It was important that ground troops be provided with air cover during the invasion. The 344th Bombardment Group (Medium), shown here, led the IX Bomber Command formation that did so. They bombed targets in the Falaise Gap, Saint-Lô, Caen and the Cotentin Peninsula.
Enter the Canadians
Men with the 3rd Canadian Infantry Division landed in the Bernières-sur-Mer segment of Juno Beach. In this photo, they can be seen bringing various materials ashore from different landing craft.
Man the guns
Soldiers with the 3rd Canadian Infantry Division man a Bofors 40 mm anti-aircraft gun as they keep a lookout for Luftwaffe aircraft. These men came ashore at Juno Beach on D-Day and established their encampment near Bernières-sur-Mer.
Asking for directions
From left to right is Canadian war correspondent Charles B. Lynch; an unknown man in a black beret; Capt. Colin C. McDougall with the 21st Army Group; Lt. Col. George Stevens; Canadian photographer Lt. Frank L. Dubervill; and another unknown soldier looking over a map with the help of French policemen in the town of Creully.
The monument in the background was dedicated to the town’s dead from the First World War.
Letters from home
Sgt. R.A Forbis, Pvt. John Krisa and Cpl. V.E. Holtz of the US Army Corps of Engineers read letters just a few days after the D-Day landings.
A little rest
In need of a well-deserved rest, these American paratroopers rest during the Battle of Carentan, which lasted from June 6-13, 1944. The airborne troops were tasked with creating a single defensive line between Omaha and Utah Beaches.
Some of the men sit against the town buildings, while others congregate around a captured German military vehicle
Hose ‘er down
An American soldier tries to extinguish the flames engulfing a Republic P-47 Thunderbolt, which lies on the ground in the Cotentin Peninsula. The fighting in this region waged until June 20, 1944, as the Allies tried to gain control of the Port of Cherbourg.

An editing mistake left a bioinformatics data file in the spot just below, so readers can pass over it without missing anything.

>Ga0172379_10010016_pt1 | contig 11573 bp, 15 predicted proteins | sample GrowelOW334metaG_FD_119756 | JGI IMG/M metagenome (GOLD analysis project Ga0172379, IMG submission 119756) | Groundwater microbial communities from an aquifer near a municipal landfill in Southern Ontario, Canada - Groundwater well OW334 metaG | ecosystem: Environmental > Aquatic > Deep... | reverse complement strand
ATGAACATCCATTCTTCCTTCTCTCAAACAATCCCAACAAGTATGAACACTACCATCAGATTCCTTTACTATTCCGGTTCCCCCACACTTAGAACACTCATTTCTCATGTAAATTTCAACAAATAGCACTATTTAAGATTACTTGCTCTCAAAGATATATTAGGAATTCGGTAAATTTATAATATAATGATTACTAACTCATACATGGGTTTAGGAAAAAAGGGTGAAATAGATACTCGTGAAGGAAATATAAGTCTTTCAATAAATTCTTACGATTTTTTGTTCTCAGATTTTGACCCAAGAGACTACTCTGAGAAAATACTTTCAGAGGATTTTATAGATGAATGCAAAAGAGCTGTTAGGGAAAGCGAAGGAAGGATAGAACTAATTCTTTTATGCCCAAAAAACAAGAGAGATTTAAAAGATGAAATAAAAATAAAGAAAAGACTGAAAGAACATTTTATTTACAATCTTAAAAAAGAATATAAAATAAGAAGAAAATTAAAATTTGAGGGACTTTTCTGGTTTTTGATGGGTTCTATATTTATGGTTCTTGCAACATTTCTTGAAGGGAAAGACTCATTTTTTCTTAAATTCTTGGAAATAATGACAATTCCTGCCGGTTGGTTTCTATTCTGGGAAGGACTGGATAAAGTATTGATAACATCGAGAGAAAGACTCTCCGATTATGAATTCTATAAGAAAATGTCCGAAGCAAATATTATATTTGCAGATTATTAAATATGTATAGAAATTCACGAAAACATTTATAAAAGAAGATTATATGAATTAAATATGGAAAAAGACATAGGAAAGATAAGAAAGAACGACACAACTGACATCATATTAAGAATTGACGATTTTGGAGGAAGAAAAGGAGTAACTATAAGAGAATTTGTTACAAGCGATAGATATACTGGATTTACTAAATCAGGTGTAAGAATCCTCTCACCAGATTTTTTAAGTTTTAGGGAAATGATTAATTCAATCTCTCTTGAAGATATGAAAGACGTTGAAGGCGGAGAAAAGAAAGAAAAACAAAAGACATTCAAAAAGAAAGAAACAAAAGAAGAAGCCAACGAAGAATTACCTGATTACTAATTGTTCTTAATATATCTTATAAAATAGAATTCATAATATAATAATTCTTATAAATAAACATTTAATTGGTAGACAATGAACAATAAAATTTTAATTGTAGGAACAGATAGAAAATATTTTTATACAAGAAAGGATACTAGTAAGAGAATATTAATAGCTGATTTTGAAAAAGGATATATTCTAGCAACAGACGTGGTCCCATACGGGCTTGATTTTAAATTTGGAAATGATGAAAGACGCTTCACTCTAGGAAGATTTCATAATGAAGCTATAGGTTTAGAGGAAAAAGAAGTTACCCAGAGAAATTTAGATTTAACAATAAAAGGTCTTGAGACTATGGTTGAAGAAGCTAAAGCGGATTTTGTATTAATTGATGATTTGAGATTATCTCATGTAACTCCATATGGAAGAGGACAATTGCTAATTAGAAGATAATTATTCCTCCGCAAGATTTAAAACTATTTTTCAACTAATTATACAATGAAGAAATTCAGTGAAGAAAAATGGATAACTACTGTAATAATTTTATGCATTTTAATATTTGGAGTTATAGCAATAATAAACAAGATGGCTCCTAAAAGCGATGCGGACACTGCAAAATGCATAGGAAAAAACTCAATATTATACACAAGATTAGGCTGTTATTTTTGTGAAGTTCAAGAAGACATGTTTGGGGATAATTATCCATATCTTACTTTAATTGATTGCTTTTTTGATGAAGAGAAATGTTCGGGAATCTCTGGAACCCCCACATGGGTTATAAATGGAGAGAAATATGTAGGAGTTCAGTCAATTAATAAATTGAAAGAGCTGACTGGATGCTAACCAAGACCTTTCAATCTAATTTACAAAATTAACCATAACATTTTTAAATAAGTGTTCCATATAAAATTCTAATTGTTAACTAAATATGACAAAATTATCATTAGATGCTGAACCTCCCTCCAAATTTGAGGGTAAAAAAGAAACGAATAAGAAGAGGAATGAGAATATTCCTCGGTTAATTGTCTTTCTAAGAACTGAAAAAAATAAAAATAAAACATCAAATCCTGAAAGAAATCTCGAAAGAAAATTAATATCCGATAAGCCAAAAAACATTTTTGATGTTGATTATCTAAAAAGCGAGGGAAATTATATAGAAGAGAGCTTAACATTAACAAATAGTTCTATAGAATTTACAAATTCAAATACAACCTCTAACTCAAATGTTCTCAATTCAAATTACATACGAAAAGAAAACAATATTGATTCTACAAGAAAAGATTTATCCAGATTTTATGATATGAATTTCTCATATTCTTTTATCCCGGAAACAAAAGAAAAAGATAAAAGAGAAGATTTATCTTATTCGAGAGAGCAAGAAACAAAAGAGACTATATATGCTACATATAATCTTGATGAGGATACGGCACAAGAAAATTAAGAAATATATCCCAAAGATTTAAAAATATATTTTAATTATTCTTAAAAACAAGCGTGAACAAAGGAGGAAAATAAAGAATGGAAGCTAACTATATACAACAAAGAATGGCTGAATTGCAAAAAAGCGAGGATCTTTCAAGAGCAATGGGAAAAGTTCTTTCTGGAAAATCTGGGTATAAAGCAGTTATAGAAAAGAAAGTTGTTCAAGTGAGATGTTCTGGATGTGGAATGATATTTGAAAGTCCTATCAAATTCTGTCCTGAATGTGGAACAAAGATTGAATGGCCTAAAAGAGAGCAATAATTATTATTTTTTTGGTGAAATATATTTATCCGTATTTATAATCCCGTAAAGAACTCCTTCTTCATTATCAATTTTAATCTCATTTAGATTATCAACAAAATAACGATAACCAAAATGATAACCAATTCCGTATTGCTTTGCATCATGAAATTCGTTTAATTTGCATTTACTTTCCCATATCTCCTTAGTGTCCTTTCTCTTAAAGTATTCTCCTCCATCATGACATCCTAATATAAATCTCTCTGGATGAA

Capture of Cherbourg
The Americans had successfully captured Cherbourg by June 25, 1944. While they rounded up numerous German soldiers, they also suffered heavy losses of their own. It was the first French port liberated by the Americans and one of the most important targets following D-Day.
Here, American troops march some of the German prisoners of war (POWs) down the city’s streets.
Enemy prisoners of war (POWs)
During the invasion of Normandy, Allied soldiers took thousands of POWs. These German soldiers were all captured in June 1944 and placed in a makeshift camp behind barbed wire.
A visit from Winston Churchill and Bernard Montgomery
British Prime Minister Winston Churchill and Gen. Sir Bernard Montgomery inspect the 50th (Northumbrian) Infantry Division in Caen. These men were one of two British divisions to land on Gold Beach on D-Day.
More men from the 50th earned Victoria Crosses during this operation than any other in the British Army during World War II.
Tending to the wounded
After the immediate fighting on the landing beaches concluded, it was time for the Allies to tend to their wounded. This image shows a group of 15 injured soldiers on the deck of the ship being looked after by doctors and nurses.
Battle of Saint-Lô
Two children stand in the ruins of Saint-Lô in August 1944, just one of the many places where fighting took place in the months following D-Day. It was one of the three engagements that made up the Battle of the Hedgerows, and the Americans targeted the town, engaging German troops between July 7-19, 1944.
Although the area was of strategic importance to the Allies, upwards of 95 percent of the city was destroyed. On top of this, many civilian and military casualties were suffered.